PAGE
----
Our approach to solving social injustices often involves situations that most organisations are not inclined or resourced to resolve and that means, from the outset, we face tough challenges. Consequently we have to be very thorough in the due diligence stages that lead up to the launch of a project. The pages in this section give some indications of this due diligence process.
In order to be adequately sensitive to the social injustices that we address, we consult with a wide range of experts in the particular topic.

We believe the most important lessons of all are learned from those people who endured social injustice themselves. Therefore at the foundation of our operations is interaction and feedback from the people we aim to serve, to guarantee that we do not simply provide what are generally regarded as good ideas, but sensitively and thoroughly make life better for our service users.

Download our Strategic Plan for 2017-20 for more details of our work over the next few years.

Identifying an injustice

How do we identify social injustices that we believe are solvable from within our resources? Often the initiative comes from those who campaign for such people. They bring ideas to us and ask us to contribute our resources and skills as partners or as crusaders.
One example of this initiative is our very successful partnership in the Re-Unite project where Housing for Women had made a study of the injustices suffered by homeless mothers on their release from prison. They needed the support of our resources to create a role model solution. In this project, we were also greatly assisted by Baroness Corston’s review which was published in March 2007 fast tracking the analysis of the injustice.

We welcome ideas being brought to us. If you have beliefs that there is a social injustice in this country that could be alleviated by the provision of housing and support services, we would welcome an informal discussion with you.

Do remember that ideas, in their final form, must conform to our project preference areas and our 10-criteria but if you are not sure of how, don’t worry; we are happy to brainstorm with you to test how ideas could be made to work.

Quantifying a need

Before we commit to a project, we need to thoroughly understand the number of people who are suffering the injustice so that we can assess the size of social payoff. As well as understanding the size of the need, we also require to understand all the characteristics of the need, especially such things as:

  • Where would service users come from?
  • What networks are necessary to put us in contact with potential service users?
  • What is the lead-in time between identifying service users and actually bringing them into a potential project?
  • Are service users ready to enter our project from the outset or do they need a preliminary induction process?
  • What is a complete inventory of the challenges that the service users face and what specification of help is required to overcome their challenges?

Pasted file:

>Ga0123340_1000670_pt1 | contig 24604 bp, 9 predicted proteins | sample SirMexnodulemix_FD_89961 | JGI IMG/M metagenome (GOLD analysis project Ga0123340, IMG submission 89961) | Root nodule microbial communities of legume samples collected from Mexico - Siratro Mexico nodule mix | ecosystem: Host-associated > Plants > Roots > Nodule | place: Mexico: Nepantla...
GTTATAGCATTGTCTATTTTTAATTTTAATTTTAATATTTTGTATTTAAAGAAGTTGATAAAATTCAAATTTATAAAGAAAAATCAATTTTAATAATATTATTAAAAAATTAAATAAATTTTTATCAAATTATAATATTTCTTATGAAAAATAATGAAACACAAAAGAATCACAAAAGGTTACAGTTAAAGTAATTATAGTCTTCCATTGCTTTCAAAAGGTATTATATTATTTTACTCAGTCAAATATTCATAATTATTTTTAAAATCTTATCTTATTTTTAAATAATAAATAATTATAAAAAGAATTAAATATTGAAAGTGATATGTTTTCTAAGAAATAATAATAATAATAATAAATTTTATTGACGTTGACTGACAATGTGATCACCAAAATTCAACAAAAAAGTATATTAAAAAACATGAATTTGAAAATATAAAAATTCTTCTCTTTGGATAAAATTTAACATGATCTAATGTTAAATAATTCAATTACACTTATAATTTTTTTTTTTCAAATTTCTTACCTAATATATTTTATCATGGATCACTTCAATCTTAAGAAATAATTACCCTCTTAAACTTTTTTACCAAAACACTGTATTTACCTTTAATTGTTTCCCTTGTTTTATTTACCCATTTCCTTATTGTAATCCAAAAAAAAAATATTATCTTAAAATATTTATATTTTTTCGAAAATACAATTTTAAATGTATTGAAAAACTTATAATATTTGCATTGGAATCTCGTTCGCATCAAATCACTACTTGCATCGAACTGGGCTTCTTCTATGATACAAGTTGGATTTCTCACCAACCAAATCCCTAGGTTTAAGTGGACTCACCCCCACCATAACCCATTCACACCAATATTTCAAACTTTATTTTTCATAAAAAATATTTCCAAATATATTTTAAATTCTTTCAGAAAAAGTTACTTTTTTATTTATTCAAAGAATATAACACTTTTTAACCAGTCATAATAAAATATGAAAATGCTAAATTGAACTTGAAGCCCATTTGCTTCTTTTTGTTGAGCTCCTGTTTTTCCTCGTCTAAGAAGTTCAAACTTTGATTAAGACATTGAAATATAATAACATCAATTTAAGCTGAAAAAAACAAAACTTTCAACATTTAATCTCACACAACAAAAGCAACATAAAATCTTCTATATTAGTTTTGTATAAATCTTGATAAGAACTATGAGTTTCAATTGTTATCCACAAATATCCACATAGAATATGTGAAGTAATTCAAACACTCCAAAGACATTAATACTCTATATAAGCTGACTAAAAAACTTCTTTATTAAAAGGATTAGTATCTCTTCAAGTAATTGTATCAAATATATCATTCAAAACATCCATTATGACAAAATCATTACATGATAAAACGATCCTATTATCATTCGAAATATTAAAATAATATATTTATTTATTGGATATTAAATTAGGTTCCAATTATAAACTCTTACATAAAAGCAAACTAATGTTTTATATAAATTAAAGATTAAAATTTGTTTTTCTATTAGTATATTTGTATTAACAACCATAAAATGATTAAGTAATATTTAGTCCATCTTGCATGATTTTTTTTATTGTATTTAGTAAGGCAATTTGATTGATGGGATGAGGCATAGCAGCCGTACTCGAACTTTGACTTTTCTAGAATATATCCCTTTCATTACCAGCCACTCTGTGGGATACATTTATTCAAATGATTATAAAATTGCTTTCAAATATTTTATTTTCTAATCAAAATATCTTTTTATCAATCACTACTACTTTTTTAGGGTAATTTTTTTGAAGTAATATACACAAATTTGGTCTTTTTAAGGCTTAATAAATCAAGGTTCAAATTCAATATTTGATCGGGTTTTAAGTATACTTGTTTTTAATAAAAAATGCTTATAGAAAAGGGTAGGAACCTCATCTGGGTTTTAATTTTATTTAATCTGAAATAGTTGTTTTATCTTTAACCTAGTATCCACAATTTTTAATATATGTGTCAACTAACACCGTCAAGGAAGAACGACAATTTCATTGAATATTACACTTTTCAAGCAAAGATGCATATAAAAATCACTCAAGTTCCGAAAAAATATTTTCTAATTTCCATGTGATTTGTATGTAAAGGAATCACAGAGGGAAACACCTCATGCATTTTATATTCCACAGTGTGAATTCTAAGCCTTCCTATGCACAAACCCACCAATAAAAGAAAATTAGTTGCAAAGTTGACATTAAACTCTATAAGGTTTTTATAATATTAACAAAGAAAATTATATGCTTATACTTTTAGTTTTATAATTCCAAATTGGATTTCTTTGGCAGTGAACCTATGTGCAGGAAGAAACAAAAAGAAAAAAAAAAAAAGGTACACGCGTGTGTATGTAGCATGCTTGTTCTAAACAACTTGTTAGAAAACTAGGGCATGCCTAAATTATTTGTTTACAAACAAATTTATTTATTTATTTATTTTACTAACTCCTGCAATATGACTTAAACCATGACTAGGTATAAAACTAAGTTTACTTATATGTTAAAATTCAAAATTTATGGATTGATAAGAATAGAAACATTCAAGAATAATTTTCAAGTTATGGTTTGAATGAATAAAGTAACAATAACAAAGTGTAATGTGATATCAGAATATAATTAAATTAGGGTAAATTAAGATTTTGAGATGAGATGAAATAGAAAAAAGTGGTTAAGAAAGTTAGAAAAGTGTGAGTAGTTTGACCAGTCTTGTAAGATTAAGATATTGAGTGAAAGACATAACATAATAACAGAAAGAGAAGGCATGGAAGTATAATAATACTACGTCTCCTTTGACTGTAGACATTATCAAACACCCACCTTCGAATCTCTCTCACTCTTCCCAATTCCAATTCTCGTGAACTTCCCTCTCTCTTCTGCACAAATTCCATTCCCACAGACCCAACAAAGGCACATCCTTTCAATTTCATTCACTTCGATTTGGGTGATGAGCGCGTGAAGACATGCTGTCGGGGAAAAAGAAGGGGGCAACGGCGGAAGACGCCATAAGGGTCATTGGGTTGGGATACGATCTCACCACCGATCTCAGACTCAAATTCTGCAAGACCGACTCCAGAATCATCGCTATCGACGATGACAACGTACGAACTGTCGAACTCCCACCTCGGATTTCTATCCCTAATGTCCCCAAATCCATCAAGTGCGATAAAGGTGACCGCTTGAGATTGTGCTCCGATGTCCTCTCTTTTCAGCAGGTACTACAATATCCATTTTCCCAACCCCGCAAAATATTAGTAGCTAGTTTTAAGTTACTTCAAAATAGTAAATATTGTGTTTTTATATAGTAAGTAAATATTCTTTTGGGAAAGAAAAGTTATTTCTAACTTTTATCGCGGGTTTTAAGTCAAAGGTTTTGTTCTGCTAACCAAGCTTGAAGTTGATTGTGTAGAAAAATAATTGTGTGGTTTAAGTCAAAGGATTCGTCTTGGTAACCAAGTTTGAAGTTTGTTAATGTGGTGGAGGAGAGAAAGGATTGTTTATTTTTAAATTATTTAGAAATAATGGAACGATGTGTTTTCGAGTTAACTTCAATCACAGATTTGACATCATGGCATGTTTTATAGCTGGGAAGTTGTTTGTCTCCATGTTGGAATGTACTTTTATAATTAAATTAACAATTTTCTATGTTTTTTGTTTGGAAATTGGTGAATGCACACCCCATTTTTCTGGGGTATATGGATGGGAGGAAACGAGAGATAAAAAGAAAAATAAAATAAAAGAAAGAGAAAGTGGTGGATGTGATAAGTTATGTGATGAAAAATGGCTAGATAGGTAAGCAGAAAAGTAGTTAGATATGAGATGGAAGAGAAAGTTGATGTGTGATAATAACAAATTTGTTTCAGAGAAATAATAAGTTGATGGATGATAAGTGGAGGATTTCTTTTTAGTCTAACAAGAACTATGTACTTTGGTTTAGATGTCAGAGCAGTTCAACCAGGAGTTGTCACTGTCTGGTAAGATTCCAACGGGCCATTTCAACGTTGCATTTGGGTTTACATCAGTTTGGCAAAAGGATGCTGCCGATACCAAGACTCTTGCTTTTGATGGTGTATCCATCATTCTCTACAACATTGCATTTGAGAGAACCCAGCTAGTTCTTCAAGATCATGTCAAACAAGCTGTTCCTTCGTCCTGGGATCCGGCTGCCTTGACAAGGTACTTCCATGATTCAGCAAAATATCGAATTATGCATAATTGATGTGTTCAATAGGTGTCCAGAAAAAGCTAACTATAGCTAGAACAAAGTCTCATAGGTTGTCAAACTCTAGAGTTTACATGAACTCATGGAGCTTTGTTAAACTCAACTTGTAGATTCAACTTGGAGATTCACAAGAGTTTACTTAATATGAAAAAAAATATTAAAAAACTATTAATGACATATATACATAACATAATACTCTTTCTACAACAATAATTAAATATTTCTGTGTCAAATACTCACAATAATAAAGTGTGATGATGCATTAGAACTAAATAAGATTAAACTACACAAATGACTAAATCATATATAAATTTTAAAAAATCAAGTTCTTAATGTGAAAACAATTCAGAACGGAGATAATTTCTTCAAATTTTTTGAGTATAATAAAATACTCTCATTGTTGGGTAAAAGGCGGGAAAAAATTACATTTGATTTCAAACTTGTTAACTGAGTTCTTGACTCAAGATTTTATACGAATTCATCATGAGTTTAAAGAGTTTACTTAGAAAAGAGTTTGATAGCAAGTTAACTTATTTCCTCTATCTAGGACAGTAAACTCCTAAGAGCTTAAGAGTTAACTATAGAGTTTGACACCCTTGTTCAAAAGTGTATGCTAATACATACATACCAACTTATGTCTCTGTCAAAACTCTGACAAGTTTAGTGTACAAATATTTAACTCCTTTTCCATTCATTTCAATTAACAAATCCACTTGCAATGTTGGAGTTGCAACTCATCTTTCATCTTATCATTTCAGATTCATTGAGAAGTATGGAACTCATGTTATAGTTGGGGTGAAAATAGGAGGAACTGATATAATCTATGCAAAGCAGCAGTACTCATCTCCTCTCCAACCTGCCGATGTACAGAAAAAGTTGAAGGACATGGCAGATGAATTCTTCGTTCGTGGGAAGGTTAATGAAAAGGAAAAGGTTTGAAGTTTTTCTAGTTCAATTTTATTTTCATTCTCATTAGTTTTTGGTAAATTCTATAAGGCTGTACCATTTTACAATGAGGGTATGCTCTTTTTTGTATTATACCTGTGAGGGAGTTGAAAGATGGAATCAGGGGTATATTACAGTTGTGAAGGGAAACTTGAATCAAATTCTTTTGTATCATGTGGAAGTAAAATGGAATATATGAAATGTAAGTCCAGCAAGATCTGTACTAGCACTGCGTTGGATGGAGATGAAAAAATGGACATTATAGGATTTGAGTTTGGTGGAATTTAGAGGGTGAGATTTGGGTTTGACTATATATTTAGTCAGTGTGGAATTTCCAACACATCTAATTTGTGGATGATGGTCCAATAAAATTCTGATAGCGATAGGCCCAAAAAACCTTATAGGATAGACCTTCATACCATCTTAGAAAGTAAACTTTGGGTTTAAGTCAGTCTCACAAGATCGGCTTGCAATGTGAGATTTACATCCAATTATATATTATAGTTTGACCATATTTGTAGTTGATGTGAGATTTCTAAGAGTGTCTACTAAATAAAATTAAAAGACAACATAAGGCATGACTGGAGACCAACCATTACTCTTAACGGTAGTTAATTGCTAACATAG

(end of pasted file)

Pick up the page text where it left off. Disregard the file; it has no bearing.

• What special sensitivities need to be addressed in order to resolve the plight of people suffering an injustice?

Answering the many questions, a few of which are indicated above, means that we need to work with expert partners so that we do not simply develop “good ideas” but that we create effective, very beneficial solutions that change people’s lives for the better, permanently.

The business plan

We believe we owe it to our future service users, our partners and to our reputation to undertake a thorough due diligence process before committing to a project.

Our philosophy is to avoid problems wherever possible by anticipating them and planning solutions rather than proceeding on a ‘trial and error basis’. Applying this philosophy enables us achieve proof of concept efficiently.

To plan for success from the outset, our due diligence process appraises at the following;

  • the culture issues
  • the financial planning
  • the legal issues
  • public policy
  • organisation and systems
  • human resources
  • critical measurements of outcomes
  • risk management

Formalising long-term agreements with those partners necessary to make the project successful.

Our business plans do require an investment of time and energy and sometimes professional advice. We have systems, templates and model documentation that enables us to work with partners to develop business plans fairly quickly and our experience shows that we can do this with committed and well-resourced lead partners within a period of about four months.

The operations plan

So that service users get all the benefits of the preliminary planning work, a detailed operations plan is produced prior to the agreement to proceed with a project. This is an agreement with our operations partners (those that will manage our houses and act as service providers to the service users) and specifies who will do what, at what costs, to what standards and at what frequency. The operations plan also defines how this work will be measured, how it will adapt to improvements and opportunities so that the project evolves in response to experience and inputs from our evaluation partner.

Our operations plans further evolve during the first 12 months of a project, after which they become “how to do it manuals” that can be updated as necessary and finally offered in the public domain when it is time for the replication phase. The operations plan is often a useful component along with case studies that we use as part of our final objective of changing public policy.